On International Human Rights Day Tuesday, the United States Treasury announced sanctions against Marian Kočner, a controversial businessman facing trial in Slovakia later this month for his alleged leading role in the murders of investigative journalist Ján Kuciak and his fiance Martina Kušnírová.
The US has sanctioned three brothers of the infamous Gupta family and one of their associates, accusing them of bribery and overpayments on government contracts to fund political contributions and influence the actions of the South African government.
The European Court ruled on Tuesday that the Russian government violated several articles in the European Convention on Human Rights over the course of its 11-month pre-trial detention and posthumous criminal conviction of Sergei Magnitsky, a Russian tax auditor and government corruption whistleblower, who was found dead on the floor of his small jail cell in northeastern Moscow ten years ago.
The US Treasury added on Wednesday five more names to the list of Russian individuals sanctioned under the Magnitsky Act, including the leader of the Republic of Chechnya, Ramzan Kardyrov.
Lithuanian Parliament unanimously passed on Thursday a version of the Magnitsky Act—legislation that allows sanctions to be imposed against individuals suspected of involvement in human rights violations.
Russia has announced it will retaliate against Canada after Ottawa blacklisted on Friday 30 Russian officials alleged to be connected to the death of whistleblowing lawyer Sergei Magnitsky and a massive tax fraud scheme he uncovered.
A complaint filed on July 21 accuses a California congressman and his staff director of lobbying against a US law that sanctions Russian officials linked to the 2009 death of a whistleblower.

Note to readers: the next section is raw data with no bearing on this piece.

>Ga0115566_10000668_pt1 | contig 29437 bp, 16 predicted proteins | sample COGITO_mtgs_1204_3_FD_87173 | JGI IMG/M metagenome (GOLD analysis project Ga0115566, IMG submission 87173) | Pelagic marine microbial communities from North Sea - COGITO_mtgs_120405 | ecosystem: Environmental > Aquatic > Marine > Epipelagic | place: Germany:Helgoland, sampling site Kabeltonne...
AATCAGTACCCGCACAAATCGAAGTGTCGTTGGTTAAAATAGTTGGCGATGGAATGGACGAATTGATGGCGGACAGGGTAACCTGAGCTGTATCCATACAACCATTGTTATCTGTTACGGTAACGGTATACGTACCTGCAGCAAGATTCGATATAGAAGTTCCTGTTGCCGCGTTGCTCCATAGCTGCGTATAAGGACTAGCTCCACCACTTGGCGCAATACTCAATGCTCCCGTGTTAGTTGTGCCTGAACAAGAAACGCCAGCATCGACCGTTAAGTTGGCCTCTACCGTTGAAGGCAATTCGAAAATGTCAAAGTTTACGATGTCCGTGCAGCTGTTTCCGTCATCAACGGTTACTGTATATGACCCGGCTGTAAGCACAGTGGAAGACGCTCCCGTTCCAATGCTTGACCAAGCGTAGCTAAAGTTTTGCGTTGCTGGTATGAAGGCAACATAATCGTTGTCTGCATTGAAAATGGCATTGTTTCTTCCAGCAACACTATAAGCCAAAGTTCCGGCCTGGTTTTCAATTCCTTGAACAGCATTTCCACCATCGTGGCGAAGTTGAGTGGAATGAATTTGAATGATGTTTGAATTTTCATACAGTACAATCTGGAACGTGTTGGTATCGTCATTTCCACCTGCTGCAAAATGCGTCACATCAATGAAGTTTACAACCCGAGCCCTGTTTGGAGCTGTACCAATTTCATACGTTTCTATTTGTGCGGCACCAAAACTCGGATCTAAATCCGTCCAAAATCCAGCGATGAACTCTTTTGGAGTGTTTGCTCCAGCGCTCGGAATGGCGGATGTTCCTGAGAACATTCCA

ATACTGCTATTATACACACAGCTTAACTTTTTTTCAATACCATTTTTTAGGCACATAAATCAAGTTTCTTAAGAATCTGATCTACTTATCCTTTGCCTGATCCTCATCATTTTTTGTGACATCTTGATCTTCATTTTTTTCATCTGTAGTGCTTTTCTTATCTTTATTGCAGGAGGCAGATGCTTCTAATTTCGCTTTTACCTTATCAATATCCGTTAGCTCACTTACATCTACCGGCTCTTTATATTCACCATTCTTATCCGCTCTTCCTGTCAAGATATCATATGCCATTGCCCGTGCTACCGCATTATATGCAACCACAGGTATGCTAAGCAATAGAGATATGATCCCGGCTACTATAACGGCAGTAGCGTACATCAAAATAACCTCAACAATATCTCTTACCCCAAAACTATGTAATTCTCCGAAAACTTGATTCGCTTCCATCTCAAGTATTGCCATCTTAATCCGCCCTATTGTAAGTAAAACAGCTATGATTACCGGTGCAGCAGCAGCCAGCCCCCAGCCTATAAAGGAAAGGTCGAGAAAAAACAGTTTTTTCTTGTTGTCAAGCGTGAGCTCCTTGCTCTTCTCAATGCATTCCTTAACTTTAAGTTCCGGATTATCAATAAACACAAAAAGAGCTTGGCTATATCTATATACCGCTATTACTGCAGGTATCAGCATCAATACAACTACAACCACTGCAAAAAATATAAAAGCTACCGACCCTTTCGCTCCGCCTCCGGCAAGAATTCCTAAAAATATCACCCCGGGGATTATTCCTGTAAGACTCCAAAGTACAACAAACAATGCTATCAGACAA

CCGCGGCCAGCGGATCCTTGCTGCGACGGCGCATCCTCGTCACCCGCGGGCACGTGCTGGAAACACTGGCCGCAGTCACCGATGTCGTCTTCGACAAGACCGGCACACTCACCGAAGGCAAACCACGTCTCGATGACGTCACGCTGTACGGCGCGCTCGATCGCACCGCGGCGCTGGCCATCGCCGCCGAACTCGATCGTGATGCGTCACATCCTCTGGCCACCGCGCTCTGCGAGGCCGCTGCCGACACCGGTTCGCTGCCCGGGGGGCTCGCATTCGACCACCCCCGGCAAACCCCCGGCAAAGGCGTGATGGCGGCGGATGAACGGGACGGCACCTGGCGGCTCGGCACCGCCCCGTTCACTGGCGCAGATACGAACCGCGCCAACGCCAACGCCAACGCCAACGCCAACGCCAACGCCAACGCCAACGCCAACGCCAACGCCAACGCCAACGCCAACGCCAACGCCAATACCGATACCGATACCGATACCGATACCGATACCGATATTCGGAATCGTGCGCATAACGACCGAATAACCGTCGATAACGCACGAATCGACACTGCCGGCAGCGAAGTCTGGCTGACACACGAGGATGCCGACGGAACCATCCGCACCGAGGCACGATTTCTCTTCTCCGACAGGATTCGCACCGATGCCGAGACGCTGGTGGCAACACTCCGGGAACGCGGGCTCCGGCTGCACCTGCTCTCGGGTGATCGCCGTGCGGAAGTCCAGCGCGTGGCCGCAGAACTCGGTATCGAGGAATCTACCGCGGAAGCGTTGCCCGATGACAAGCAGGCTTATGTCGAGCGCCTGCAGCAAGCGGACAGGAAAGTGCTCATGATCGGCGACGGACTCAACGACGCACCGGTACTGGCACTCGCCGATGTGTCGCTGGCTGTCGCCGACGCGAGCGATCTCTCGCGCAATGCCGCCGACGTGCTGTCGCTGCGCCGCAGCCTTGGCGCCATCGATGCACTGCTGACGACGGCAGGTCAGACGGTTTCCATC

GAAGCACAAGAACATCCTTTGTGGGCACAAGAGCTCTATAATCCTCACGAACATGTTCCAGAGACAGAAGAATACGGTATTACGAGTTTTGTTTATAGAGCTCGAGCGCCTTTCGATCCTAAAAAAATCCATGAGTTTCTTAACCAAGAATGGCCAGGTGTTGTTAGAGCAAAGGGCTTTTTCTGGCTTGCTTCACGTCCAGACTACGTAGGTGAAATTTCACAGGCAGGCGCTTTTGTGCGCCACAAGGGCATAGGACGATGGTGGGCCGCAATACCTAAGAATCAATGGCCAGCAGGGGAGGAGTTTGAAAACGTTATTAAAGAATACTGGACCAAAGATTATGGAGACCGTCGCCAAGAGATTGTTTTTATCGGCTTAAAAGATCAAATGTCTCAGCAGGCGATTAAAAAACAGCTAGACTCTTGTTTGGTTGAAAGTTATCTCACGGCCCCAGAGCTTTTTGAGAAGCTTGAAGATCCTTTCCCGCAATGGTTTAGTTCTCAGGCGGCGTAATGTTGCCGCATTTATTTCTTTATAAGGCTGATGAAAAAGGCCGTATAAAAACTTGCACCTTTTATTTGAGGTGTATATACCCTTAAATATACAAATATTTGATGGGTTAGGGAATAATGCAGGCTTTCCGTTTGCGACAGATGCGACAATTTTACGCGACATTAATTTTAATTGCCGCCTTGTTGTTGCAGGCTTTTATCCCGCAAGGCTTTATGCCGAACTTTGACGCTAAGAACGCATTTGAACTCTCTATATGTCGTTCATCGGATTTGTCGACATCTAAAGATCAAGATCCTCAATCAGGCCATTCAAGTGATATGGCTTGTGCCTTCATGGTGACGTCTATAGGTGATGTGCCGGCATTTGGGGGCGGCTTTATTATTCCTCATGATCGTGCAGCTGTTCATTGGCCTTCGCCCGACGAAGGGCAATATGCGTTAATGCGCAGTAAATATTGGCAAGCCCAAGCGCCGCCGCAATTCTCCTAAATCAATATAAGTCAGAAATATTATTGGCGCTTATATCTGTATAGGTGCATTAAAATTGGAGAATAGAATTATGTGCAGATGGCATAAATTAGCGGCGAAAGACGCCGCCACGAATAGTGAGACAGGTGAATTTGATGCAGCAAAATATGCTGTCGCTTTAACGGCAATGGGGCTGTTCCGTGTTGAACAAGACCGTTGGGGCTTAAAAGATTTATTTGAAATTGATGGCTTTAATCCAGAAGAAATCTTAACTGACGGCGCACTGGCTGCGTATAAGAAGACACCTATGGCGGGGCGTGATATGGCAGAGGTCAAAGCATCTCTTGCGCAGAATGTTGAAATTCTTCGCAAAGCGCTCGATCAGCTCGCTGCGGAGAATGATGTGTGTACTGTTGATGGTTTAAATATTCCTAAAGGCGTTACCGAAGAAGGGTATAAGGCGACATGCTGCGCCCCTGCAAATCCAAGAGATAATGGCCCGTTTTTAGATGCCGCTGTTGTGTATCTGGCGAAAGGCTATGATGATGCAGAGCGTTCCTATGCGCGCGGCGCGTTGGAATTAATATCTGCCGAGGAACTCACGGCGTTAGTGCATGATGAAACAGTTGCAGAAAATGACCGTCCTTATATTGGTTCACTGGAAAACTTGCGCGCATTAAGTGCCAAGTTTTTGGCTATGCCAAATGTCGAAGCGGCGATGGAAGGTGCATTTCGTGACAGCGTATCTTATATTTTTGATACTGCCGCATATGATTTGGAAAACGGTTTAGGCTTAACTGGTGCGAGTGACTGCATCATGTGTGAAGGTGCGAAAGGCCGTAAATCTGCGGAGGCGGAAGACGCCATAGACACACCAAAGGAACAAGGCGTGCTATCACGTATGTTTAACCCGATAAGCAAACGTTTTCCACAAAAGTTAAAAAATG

The Lithuanian Parliament on Thursday introduced the Magnitsky Legislation which prevents persons involved in human rights abuses, money laundering and corruption from entering the country.
The UK House of Commons unanimously passed legislation Tuesday that—if adopted by the House of Lords—will allow the government to freeze the assets of international human rights violators in the UK.
Reporters for OCCRP have found evidence that pro-Kremlin agents are using an online petition tool on www.whitehouse.gov, a US presidential website, in an attempt to covertly influence US policy.
A closer look at the effort gives a better understanding how trolls are used to propagandize Russian citizens with misinformation about the West.
Banking records obtained by OCCRP show that cellist Sergei Roldugin, Russian President Vladimir Putin’s old friend, received money from an offshore company at about the same time it was being used to steal money from the Russian government in the notorious Sergei Magnitsky case.
A firm co-owned by Australian political strategist, Sir Lynton Crosby, allegedly accepted £45,000 (US$ 64,818) to work for a member of a Russian crime gang implicated in the death of anti-corruption whistleblower Sergei Magnitsky, BuzzFeed said.
Dutch Member of Parliament Pieter Omtzigt questions whether Cyprus is paying “lip service” to international money laundering regulations after its failure to go after banks involved in money laundering in the scandalous and tragic Sergei Magnitsky case, reported the EU Observer.
Adam Szubin, acting US Treasury undersecretary for terrorism and financial intelligence, says that Russian President Vladimir Putin has been amassing secret wealth and that the United States considers him to be corrupt, reported Reuters.
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